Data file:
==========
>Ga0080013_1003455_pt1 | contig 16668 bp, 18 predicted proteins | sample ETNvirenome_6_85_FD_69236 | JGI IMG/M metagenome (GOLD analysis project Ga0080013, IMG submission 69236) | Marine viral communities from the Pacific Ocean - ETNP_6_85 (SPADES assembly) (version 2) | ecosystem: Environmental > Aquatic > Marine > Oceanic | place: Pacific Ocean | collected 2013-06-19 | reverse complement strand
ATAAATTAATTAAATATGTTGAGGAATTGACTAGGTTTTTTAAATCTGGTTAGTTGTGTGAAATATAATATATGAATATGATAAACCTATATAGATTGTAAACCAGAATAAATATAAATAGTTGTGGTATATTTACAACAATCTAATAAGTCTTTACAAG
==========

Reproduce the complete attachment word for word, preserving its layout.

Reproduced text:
>Ga0080013_1003455_pt1 | contig 16668 bp, 18 predicted proteins | sample ETNvirenome_6_85_FD_69236 | JGI IMG/M metagenome (GOLD analysis project Ga0080013, IMG submission 69236) | Marine viral communities from the Pacific Ocean - ETNP_6_85 (SPADES assembly) (version 2) | ecosystem: Environmental > Aquatic > Marine > Oceanic | place: Pacific Ocean | collected 2013-06-19 | reverse complement strand
ATAAATTAATTAAATATGTTGAGGAATTGACTAGGTTTTTTAAATCTGGTTAGTTGTGTGAAATATAATATATGAATATGATAAACCTATATAGATTGTAAACCAGAATAAATATAAATAGTTGTGGTATATTTACAACAATCTAATAAGTCTTTACAAG